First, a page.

cause she is my wife,” replied the physician, “and I am not disposed to yield her up to the embraces of another.”_And will you not part with her then,” replied the king, “ to preserve the life of a son I so tenderly love? Is this the friendship you profess for me?"-" Let me intreat you, my lord,” said Erasistratus, “ to imagine yourself for one moment in my place; would you resign your Stratonice to his arms? If you, therefore, who are a father, would not consent to such a sacrifice for the welfare of a son so dear to you, how can you expect another should do it?”—“ I would resign Stratonice, and my empire to him, with all my soul,” interrupted

“ Your majesty, then,” replied the physician, “ has the remedy in your own hands; for he loves Stratonice." The father did not hesitate a moment after this declaration, and easily obtained the consent of his consort: after which his son and that princess were crowned king and queen of Upper Asia. * Julian the apostate relates, in a fragment of his writings still extant, that Antiochus could not espouse Stratonice till after the death of his father.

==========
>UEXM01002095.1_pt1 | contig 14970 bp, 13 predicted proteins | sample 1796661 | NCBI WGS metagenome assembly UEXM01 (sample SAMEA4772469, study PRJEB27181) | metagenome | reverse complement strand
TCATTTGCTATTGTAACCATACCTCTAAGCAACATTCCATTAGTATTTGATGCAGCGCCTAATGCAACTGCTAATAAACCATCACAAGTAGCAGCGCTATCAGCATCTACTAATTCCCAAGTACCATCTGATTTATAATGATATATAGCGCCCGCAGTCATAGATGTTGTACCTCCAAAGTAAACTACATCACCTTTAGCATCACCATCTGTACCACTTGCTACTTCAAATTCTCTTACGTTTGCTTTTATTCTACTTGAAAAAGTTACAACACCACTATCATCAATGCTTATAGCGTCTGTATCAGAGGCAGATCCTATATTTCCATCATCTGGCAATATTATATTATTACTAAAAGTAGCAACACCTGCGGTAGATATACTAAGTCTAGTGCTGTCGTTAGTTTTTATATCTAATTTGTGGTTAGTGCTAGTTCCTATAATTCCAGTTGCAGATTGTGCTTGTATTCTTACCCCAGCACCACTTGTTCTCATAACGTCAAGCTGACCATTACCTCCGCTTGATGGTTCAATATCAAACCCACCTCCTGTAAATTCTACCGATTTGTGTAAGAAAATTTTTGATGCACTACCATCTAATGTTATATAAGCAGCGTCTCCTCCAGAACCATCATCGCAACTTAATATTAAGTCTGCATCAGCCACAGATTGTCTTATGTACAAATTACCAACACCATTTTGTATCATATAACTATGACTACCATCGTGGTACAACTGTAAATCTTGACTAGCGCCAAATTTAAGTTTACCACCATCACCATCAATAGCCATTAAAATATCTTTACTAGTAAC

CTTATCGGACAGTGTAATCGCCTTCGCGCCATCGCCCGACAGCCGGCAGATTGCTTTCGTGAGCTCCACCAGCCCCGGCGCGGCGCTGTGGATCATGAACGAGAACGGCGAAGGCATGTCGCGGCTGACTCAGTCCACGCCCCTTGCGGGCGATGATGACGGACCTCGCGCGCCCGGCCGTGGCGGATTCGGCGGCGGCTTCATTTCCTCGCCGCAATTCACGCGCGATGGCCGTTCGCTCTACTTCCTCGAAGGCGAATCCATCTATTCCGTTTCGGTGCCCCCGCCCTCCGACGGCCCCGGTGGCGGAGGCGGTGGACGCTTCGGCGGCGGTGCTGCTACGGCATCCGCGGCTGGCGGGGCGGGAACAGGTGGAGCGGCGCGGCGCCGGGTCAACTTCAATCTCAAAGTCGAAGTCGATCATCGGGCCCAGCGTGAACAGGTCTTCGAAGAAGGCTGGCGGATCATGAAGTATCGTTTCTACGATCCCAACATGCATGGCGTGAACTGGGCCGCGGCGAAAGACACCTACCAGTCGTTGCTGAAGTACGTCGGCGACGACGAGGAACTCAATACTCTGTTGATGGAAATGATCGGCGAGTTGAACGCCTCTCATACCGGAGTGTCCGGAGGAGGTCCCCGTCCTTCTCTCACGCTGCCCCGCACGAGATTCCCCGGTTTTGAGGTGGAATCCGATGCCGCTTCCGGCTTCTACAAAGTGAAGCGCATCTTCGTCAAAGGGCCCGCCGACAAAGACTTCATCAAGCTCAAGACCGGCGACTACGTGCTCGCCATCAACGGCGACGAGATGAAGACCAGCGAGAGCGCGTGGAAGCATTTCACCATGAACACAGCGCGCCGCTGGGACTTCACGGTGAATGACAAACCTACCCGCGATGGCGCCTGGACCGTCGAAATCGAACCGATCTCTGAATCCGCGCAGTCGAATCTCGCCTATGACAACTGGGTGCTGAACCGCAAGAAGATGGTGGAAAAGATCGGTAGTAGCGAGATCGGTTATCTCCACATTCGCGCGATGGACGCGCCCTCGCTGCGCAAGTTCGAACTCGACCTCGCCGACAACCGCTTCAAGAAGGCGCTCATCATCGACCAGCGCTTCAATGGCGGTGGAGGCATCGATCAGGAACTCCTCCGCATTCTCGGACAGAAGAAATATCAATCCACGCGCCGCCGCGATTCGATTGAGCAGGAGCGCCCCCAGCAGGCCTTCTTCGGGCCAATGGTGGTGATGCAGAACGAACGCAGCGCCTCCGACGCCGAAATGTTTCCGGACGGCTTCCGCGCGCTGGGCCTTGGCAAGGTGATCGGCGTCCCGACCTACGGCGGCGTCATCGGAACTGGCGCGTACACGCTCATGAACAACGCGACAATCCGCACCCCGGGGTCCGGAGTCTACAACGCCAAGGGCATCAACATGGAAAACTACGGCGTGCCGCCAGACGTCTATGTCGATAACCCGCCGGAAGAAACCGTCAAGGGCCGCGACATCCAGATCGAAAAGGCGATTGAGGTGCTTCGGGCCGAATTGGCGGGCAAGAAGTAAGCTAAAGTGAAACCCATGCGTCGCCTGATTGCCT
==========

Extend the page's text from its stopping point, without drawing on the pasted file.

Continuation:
Whatever traces of reserve, moderation, and even modesty, appear in the conduct of this young prince, his example shows us the misfortune of giving the least entrance into the heart of an unlaw. ful passion, capable of discomposing all the happiness and tranquillity of life.

Seleucus being now eased of his inquietude, thought of nothing but marching against Lysiinachus. He therefore put himself at the head of a fine army, and advanced into Asia Minor. All the country submitted to him as far as Sardis, which he besieged and took; by which means he became master of all the treasures of Lysimachus.


k In Misop. "Justin. l. xvii. c. 1. 2. Appian. in Syr. p. 178. Memnon, Excerpta apud Phot, c. ix. Pausan, in Attic. p. 18. Orps 3-23. Polyæn. 4-9.

A. M. This last, having passed the Hellespont, in order 3723., to check the progress of Seleucus, gave him battle Ant. J.c.